Gymnasts belonging to gymnastics clubs train to increase their skills using conventional and newly developed techniques. The amount of research on artistic gymnastics has increased in recent years, mainly focused on technical aspects or coaching/teaching methods. Until now, little is known about the anatomical and physiological characteristics of gymnasts. However, it is well known that many brain areas are activated during exercise and that neuronal plasticity, defined as the ability of neurons to change in structure and function in response to environment and experience, is induced by long-term training [1,2,3,4]. Through this process, athletes can acquire exceptional abilities in perception, stimulus discrimination, decision-making, motor preparation, and execution [1]. Indeed, evidence suggests that athletes' brains are characterized by specific functional and anatomical adaptations that facilitate information processing relevant to their specific sport [5,6,7,8,9,10].

Gymnasts at the top level begin training from childhood. Such long-term intensive training with specific movements may cause specific adaptations in brain structure and function. In fact, it has been demonstrated that Chinese gymnasts exhibit higher gray matter (GM) volume in somatosensory and visuospatial areas compared with non-gymnasts using voxel-based morphometry (VBM) analysis [11]. GM includes neurons, which consist of cell bodies, dendrites, axons, and synapses, as well as glial cells like oligodendrocytes, astrocytes, and microglia. Any microstructural changes to these cells may affect GM volume and function [2, 11]. However, the relationship between abilities in different gymnastic events and structural brain changes is unknown. Better understanding the neural basis of elite gymnastics performance may inform future training strategies and, moreover, it may provide a new method of identifying talent and assessing the development process [12].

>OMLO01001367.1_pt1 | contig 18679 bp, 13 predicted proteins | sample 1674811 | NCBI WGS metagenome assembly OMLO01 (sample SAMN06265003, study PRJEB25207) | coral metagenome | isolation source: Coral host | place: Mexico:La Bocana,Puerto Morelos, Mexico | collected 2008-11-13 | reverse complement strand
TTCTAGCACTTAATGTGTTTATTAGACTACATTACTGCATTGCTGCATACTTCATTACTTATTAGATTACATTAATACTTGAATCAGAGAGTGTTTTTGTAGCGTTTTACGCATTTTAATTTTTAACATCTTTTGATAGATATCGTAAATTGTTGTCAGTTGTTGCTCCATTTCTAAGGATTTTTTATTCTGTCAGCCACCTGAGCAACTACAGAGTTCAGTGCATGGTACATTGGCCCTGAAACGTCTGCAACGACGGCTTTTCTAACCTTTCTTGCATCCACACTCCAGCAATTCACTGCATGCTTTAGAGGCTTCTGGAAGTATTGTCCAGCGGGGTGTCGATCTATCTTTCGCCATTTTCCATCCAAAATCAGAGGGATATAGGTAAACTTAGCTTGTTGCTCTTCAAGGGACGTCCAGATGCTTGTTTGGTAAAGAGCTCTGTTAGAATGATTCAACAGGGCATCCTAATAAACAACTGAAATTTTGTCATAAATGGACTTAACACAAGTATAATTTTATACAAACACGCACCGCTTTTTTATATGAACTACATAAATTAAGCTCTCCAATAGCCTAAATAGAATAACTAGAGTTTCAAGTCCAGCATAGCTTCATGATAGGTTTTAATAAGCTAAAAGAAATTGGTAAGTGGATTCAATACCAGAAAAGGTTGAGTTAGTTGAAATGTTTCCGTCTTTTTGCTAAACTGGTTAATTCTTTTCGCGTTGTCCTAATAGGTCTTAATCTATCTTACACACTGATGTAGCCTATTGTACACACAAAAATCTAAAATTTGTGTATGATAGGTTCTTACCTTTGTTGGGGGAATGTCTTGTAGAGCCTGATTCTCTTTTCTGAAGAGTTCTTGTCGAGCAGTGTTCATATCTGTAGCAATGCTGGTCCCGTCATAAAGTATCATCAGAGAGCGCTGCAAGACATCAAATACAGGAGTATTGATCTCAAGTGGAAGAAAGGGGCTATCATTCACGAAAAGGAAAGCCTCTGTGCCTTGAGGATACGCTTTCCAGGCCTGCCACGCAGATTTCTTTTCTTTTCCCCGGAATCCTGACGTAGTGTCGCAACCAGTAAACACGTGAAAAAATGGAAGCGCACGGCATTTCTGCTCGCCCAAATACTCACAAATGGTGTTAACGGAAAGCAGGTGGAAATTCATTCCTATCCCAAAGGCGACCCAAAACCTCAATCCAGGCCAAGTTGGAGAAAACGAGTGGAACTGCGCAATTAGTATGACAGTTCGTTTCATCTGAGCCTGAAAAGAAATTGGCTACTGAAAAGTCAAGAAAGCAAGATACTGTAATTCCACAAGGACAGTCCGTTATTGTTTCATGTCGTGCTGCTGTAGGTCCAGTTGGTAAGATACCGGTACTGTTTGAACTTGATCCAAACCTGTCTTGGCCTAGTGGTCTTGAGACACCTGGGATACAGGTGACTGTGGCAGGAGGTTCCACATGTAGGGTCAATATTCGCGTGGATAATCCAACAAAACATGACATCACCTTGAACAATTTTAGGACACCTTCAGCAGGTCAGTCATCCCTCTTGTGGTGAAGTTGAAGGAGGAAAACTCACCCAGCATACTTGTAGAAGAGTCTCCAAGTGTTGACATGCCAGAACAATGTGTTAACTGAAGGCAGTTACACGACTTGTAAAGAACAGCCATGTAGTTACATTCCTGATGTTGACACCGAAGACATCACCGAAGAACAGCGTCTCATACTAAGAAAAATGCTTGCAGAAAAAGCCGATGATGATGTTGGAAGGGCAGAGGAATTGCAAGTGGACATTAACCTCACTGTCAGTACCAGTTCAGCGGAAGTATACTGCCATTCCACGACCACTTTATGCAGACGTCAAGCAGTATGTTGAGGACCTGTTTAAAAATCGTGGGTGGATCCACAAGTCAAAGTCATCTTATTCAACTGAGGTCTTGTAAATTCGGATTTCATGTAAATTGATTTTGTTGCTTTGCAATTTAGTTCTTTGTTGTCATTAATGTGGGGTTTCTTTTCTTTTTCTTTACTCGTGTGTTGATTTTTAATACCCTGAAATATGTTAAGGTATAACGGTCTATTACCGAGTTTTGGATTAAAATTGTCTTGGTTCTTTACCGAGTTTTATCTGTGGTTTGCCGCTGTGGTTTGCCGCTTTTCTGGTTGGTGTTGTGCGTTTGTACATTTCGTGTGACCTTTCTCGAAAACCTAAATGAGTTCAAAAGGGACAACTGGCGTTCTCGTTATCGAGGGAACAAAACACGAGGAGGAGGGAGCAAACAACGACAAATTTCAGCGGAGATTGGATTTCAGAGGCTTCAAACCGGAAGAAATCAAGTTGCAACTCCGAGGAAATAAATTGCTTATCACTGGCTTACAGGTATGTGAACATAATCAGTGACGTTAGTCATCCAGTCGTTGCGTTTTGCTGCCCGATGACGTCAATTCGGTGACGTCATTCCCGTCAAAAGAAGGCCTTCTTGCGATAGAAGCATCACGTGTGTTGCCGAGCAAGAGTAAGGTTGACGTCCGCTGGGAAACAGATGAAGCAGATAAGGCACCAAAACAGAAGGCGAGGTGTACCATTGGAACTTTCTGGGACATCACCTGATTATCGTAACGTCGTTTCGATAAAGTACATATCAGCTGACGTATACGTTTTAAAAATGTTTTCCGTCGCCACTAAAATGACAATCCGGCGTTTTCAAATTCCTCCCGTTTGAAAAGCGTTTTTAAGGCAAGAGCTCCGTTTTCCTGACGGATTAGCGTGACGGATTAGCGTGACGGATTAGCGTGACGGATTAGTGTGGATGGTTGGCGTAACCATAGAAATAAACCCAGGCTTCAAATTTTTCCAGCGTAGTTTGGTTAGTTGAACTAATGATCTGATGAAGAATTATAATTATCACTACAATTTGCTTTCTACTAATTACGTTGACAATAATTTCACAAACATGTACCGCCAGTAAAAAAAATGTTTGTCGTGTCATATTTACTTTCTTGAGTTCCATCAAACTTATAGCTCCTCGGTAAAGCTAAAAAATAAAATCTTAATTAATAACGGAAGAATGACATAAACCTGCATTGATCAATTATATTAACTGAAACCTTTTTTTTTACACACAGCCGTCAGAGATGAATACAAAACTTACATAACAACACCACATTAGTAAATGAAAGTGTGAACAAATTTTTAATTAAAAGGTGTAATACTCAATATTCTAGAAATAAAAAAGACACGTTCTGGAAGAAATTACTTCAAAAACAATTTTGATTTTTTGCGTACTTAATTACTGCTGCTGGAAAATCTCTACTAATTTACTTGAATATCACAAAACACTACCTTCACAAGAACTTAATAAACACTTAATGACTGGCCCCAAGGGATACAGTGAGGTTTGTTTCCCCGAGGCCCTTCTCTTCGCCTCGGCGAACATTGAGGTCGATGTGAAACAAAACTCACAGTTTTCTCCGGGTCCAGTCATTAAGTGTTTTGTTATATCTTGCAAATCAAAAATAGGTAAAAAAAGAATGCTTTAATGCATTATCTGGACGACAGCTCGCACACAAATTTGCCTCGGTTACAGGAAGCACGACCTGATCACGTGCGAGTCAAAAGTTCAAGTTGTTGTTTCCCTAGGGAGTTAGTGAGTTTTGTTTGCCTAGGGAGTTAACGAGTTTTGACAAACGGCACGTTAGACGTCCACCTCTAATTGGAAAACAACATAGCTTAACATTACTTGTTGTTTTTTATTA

In this study, we compare GM volume differences between Japanese world-class gymnasts (WCGs) and healthy controls with no history of intensive exercise training. Furthermore, we evaluated the correlation of WCGs’ specific abilities in different gymnastics events and GM volume. Since the E-score is more susceptible to mental and physical conditions during competition than the D-score and is influenced by the referees’ subjectivity, the D-score was used as an index of the gymnasts’ specific physical abilities acquired through long-term training. We applied volume-based morphometry (VolBM) using FreeSurfer. Compared with VBM, which explores hundreds of thousands of voxel-wise GM concentrations, VolBM demonstrates a higher level of accuracy by evaluating volumes of particular regions of interest in the brain (e.g., atlas-based regions) [13].